OMAHA, Neb. (KMTV) — Authorities are still picking up the pieces and figuring out details about the Nox-Crete fire on Monday.
Residents that were evacuated were allowed to go back home today but there are many unanswered questions about what kind of chemicals burnt up yesterday and how that can affect Omaha residents' health.
The Omaha mayor’s office sent a statement Tuesday that any questions on what chemicals were inside the facility should go to Nox-Crete. 3 News Now called and they said they weren’t interested in talking. 3 News Now followed up that the public is curious and they hung up the phone.
But a formal state report could be coming in the near future. There is now a formal state investigation by the Department of Environment and Energy on the environmental issues the downtown fire may have caused.
They told 3 News Now Tuesday that they observed the site today, are working quickly and were hesitant to pinpoint an exact date on when the report would be released.
So, it's not exactly clear right now what was inside the facility during the fire, what burned and how dangerous those chemicals might be in the air.
The Douglas County Health Department says it's gathering information and can share more publicly soon, saying maybe even on Wednesday.
"We have to find people that know their chemistry inside and out and what sort of thing to expect from this,” said Phil Rooney, spokesperson for the Douglas County Health Department.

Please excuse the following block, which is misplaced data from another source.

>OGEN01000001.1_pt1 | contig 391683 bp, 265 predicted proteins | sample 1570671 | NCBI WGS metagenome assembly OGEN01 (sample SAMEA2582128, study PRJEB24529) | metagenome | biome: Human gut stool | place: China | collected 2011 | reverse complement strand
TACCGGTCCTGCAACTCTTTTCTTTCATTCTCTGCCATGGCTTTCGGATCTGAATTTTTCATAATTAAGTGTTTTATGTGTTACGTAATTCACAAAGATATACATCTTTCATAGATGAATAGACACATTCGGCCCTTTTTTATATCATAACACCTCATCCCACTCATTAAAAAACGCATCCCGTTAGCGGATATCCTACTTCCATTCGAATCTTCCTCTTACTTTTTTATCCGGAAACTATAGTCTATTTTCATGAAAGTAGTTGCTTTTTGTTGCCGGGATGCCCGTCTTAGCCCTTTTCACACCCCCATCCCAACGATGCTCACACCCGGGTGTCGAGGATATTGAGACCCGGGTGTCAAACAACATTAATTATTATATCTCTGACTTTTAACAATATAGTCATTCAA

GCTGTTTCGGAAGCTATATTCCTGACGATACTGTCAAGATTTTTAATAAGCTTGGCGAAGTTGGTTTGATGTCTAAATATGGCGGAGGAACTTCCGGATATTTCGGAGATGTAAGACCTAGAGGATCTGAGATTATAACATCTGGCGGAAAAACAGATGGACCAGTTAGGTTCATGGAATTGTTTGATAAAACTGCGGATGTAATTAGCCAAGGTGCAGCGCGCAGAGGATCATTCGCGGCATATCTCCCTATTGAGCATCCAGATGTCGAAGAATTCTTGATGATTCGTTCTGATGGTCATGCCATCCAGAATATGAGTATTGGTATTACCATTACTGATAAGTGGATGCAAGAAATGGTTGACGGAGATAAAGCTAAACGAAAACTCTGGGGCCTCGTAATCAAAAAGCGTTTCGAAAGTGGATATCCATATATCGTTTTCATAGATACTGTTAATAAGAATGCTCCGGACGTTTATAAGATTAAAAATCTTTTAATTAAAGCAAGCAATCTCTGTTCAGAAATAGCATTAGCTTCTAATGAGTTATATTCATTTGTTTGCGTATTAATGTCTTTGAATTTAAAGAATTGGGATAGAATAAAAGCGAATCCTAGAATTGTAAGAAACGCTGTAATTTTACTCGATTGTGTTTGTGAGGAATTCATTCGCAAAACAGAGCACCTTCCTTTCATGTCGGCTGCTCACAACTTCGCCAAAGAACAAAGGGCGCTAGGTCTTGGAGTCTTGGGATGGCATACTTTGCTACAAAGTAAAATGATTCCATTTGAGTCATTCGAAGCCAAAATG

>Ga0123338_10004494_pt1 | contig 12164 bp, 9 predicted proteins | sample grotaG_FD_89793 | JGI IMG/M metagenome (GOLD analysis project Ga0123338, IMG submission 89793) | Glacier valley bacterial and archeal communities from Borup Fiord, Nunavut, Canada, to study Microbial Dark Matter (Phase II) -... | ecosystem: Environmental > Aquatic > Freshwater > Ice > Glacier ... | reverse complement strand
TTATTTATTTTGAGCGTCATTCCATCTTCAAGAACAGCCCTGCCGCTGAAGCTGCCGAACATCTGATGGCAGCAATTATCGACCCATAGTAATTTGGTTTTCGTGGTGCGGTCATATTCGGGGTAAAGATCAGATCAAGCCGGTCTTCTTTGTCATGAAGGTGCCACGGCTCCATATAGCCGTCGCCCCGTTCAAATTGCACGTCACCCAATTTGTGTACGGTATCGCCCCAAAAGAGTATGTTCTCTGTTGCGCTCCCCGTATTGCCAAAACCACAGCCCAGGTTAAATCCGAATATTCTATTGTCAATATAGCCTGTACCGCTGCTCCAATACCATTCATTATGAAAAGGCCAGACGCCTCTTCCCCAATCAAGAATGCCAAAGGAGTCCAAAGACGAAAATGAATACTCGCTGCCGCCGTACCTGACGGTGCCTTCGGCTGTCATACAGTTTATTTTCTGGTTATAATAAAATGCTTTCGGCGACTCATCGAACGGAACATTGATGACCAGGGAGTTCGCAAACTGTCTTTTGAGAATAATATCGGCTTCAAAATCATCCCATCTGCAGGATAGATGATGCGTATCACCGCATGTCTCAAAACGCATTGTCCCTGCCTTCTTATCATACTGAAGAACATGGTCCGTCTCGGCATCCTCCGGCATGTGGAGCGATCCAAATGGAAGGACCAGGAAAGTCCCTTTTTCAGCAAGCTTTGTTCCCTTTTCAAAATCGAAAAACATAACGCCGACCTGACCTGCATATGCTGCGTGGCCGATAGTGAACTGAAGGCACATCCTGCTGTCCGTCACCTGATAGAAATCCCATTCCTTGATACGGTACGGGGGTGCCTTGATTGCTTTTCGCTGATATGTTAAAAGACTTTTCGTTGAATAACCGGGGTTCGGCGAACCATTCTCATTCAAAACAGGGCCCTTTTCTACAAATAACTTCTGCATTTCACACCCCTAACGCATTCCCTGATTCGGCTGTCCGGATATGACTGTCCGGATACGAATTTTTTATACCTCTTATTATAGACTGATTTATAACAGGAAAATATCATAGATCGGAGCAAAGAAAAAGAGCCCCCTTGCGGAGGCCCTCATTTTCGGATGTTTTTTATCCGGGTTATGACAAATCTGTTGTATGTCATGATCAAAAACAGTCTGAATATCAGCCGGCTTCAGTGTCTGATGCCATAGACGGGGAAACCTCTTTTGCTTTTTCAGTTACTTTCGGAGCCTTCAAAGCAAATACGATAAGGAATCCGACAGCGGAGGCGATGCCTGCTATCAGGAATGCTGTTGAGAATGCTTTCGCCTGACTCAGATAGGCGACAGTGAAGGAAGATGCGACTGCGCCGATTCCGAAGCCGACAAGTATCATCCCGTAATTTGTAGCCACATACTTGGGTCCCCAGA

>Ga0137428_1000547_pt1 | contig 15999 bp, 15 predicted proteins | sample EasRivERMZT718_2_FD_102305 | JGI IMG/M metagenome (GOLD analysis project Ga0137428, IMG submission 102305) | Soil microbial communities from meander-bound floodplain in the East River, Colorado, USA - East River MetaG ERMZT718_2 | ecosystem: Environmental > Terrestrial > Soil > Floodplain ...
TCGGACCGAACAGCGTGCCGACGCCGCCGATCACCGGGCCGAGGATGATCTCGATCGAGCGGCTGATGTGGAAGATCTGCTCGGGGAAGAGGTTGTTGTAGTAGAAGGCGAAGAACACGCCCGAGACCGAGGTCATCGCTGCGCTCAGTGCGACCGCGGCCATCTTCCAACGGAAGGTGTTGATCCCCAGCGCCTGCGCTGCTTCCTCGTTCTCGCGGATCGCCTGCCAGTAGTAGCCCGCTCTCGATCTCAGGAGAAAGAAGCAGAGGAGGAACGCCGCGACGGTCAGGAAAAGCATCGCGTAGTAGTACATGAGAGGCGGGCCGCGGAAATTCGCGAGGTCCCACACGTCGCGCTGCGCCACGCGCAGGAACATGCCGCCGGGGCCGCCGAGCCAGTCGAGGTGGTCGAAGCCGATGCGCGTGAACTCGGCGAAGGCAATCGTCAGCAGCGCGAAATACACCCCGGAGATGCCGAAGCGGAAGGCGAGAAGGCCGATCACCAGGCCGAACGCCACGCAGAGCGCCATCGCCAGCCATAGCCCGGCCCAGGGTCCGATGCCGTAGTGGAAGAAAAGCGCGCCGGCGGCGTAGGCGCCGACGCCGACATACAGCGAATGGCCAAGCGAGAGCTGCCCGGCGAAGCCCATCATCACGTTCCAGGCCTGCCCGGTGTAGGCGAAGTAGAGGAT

Nox Crete did send out what's called a ‘Notification of Environmental Concern' to the city of Omaha Tuesday.
In that report, it says acids, bases, and solvents in large quantities were involved in the fire, but no specific amounts.
It also mentions more distinct petroleum products, Mineral Spirits and Naphtha were released.
3 News Now also tracked down an inventory of chemicals Nox-Crete had inside at the end of 2021, something that's legally required to be reported to the state.
We found over two dozen substances. Many that are reported multiple times, stored differently, include three products listed as extremely hazardous. This includes sulfuric acid and two chemical compounds.
Some of the items listed indicate they are acutely toxic, can cause skin or eye damage, can be breathing hazards or can be cancer-causing.
The Nebraska Department of Environment and Energy was quick to point out that just because chemicals were on site doesn't mean they were involved in the incident.
And if you aren't feeling well and feel you may have breathed in chemicals, the health department says don't wait and go to the doctor.
"Something like that, I don't think you want to wait when you're talking about something that may be affecting your lungs for example,” said Rooney.